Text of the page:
7

I am repeatedly facing this issue with structuring contracts' code:

contract Allower {
    Allowed allowed;

    function doSth() onlyallowed;

    modifier onlyallowed {
        if (msg.sender != address(allowed))
            throw;
        _
    }
}

contract Allowed {
    Allower allower;

    function doSthOnAllower() {
        allower.doSth();
    }
}

In order to enforce that only a particular instance of Allowed executes Allower.doSth, we need the contracts to keep mutual references (assuming we like the 1-1 relationship, but still want to keep these contracts separate). Now, to deploy both contracts and have them work, we need to add, more or less:

contract Allower {
    // snip...
    function Allower(Allowed _allowed) {
        allowed = _allowed;
        allowed.setAllower(this);
    }
}

contract Allowed {
    // snip...
    function setAllower(Allower _allower) allowernotset {
        allower = _allower;
    }
}

Is there any pattern which would allow to by-pass the necesity of setAllower? It just seems like an anti-pattern to have such "set" methods propagate.

6

According to here:

Note it gave us the new contract address. Where did this address come from? It is the sha3 hash of the RLP encoding of the list [address of sender, sequence number of sender].

If you know in advance at what tx nonce you will deploy Allower and you can make this RLP calculation yourself, then you can calculate the address to pass to the constructor of your Allowed contract. And vice-versa.

Let's reproduce this Python script in Javascript:

#!/usr/bin/nodejs

var ethJsUtil = require('ethereumjs-util');

var account = "0x6ac7ea33f8831ea9dcc53393aaa88b25a785dbf0";
console.log("nonce0= " + ethJsUtil.bufferToHex(ethJsUtil.generateAddress(account, 0)));
console.log("nonce1= " + ethJsUtil.bufferToHex(ethJsUtil.generateAddress(account, 1)));
console.log("nonce2= " + ethJsUtil.bufferToHex(ethJsUtil.generateAddress(account, 2)));
console.log("nonce3= " + ethJsUtil.bufferToHex(ethJsUtil.generateAddress(account, 3)));

My interest spiked, I also created a small Truffle project here where, for deployment I do:

module.exports = function(deployer) {
    // You need to npm install -g ethereumjs-util
    var ethJsUtil = require('/usr/lib/node_modules/ethereumjs-util/');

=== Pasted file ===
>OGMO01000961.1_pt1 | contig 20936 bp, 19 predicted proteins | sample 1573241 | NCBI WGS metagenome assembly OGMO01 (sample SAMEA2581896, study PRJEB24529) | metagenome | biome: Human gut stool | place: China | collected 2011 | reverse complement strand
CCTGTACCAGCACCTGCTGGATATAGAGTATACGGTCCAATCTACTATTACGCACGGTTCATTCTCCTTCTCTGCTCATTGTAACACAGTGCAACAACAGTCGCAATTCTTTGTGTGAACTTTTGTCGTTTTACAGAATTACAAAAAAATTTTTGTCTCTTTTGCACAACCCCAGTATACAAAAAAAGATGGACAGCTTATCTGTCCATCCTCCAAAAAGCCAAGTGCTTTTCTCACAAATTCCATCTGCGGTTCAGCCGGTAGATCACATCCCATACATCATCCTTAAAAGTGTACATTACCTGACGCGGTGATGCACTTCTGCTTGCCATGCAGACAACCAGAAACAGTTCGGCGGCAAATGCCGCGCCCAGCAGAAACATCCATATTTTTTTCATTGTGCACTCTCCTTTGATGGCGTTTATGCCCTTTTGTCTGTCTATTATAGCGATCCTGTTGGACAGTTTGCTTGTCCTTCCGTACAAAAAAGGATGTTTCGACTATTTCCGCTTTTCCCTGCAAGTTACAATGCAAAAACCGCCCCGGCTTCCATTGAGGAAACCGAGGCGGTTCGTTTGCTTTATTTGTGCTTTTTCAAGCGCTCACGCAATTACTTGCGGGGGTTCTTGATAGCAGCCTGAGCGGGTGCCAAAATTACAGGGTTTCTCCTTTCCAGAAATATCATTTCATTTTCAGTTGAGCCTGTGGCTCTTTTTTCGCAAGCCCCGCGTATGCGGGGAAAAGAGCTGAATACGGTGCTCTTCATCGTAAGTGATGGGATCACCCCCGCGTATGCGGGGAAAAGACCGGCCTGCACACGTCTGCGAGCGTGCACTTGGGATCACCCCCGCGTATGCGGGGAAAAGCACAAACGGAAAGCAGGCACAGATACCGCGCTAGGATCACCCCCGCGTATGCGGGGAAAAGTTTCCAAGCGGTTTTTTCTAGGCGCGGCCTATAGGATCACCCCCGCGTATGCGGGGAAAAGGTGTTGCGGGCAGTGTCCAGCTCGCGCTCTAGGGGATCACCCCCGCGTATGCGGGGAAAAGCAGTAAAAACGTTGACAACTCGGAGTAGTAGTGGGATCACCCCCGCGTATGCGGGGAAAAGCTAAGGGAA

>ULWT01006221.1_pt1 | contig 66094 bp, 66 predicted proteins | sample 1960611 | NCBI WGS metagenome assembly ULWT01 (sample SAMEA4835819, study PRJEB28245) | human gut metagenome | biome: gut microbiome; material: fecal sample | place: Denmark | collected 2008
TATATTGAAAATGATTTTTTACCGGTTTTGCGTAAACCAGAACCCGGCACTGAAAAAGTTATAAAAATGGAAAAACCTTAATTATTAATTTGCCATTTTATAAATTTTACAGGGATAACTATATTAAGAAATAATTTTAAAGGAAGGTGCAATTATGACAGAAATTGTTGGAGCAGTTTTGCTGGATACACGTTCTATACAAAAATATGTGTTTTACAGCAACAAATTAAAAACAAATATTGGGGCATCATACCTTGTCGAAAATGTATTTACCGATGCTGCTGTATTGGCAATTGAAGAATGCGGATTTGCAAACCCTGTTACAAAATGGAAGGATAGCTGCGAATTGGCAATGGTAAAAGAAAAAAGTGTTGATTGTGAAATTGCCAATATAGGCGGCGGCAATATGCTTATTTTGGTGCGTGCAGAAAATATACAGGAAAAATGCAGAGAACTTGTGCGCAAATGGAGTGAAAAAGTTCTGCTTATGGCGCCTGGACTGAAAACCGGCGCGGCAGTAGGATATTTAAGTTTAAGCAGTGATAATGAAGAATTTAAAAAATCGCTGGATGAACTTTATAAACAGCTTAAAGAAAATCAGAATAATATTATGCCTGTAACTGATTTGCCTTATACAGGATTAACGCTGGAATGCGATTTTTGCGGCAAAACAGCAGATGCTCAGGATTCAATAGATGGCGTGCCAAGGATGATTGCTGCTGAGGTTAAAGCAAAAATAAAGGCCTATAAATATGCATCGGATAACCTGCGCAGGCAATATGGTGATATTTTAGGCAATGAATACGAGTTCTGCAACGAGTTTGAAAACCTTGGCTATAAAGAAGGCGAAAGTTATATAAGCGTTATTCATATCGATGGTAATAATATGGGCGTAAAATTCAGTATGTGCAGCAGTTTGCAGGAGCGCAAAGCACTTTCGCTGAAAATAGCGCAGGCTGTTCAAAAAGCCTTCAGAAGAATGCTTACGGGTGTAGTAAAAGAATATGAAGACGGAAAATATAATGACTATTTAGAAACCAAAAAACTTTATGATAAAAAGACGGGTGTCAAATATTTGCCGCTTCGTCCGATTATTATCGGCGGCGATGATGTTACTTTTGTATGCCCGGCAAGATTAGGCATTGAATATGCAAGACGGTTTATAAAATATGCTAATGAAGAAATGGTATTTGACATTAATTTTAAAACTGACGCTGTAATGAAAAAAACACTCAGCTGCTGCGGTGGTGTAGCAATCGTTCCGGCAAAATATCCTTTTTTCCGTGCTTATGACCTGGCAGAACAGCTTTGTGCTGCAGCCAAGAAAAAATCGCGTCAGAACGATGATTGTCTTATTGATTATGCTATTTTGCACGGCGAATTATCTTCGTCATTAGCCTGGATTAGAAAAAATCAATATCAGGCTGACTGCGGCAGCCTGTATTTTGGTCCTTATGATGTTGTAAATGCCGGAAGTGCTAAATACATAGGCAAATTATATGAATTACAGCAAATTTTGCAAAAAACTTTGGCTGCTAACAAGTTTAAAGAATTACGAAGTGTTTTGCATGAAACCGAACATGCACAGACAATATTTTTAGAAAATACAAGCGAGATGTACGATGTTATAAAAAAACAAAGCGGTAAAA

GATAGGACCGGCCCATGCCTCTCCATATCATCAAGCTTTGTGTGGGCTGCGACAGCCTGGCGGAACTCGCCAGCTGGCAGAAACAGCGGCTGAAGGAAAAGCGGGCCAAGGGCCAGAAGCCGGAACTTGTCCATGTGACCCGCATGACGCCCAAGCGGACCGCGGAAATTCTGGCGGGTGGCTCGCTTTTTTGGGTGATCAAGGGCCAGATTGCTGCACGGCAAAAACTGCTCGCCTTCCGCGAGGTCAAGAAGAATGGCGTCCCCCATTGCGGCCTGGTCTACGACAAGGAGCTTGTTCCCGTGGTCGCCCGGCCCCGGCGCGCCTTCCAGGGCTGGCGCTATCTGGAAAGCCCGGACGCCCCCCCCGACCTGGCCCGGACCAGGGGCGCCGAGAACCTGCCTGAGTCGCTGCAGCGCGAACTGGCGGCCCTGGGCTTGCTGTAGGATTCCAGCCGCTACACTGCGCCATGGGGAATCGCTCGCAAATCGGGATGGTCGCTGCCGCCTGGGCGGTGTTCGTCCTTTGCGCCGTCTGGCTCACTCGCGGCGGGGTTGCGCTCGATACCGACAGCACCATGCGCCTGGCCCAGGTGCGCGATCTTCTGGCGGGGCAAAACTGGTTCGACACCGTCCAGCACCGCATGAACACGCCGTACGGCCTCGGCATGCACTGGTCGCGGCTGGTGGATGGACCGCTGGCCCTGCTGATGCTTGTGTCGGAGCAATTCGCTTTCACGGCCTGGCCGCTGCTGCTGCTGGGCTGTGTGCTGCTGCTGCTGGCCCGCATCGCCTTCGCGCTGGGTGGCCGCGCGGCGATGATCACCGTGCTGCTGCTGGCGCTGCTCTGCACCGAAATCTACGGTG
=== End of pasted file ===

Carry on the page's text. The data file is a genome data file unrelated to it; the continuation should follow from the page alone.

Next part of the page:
var currentNonce = web3.eth.getTransactionCount(web3.eth.accounts[0]);
    var futureLeftNonce = currentNonce;
    var futureLeftAddress = ethJsUtil.bufferToHex(ethJsUtil.generateAddress(
        web3.eth.accounts[0], futureLeftNonce));
    var futureRightNonce = futureLeftNonce + 1;
    var futureRightAddress = ethJsUtil.bufferToHex(ethJsUtil.generateAddress(
        web3.eth.accounts[0], futureRightNonce));

    deployer.deploy(Left, futureRightAddress);
    deployer.deploy(Right, futureLeftAddress);
};
| improve this answer | |
2

I am not sure to what extent it would fix the problem, but one can consider putting the "1-1 relationship" to a separate contract, deployed prior to both Allower and Allowed.

contract Handcuffs {
    address left;
    address right;

    // set() must be called by both handcuffed contracts
    function set() {
        if (left == 0x0)
            left = msg.sender;
        else if (right == 0x0)
            right = msg.sender;
        else
            throw;
    }

    // once handcuffed, get() always returns the other contract
    function get() constant returns (address partner) {
        if (msg.sender == left && right != 0)
            return right;
        else if (msg.sender == right && left != 0)
            return left;
        else
            throw;
    }
}

contract Allower {
    Handcuffs allowed;

    function Allower(Handcuffs _allowed) {
        allowed = _allowed;
        allowed.set();
    }

    function doSth() onlyallowed;

    modifier onlyallowed {
        if (msg.sender != allowed.get())
            throw;
        _
    }
}

contract Allowed {
    Handcuffs allower;

    function Allowed (Handcuffs _allower) {
        allower = _allower;
        allower.set();
    }

    function doSthOnAllower() {
        var allowerContract = Allower(allower.get());
        allowerContract.doSth();
    }
}

An alternative to this would be to have the deployer call set explicitly, thus freeing Allower and Allowed from all responsibility:

contract Handcuffs {
    // snip...
    function set(address _left, address _right) onlydeployer onlyonce {
        left = _left;
        right = _right;
    }
    // snip...
}
| improve this answer | |

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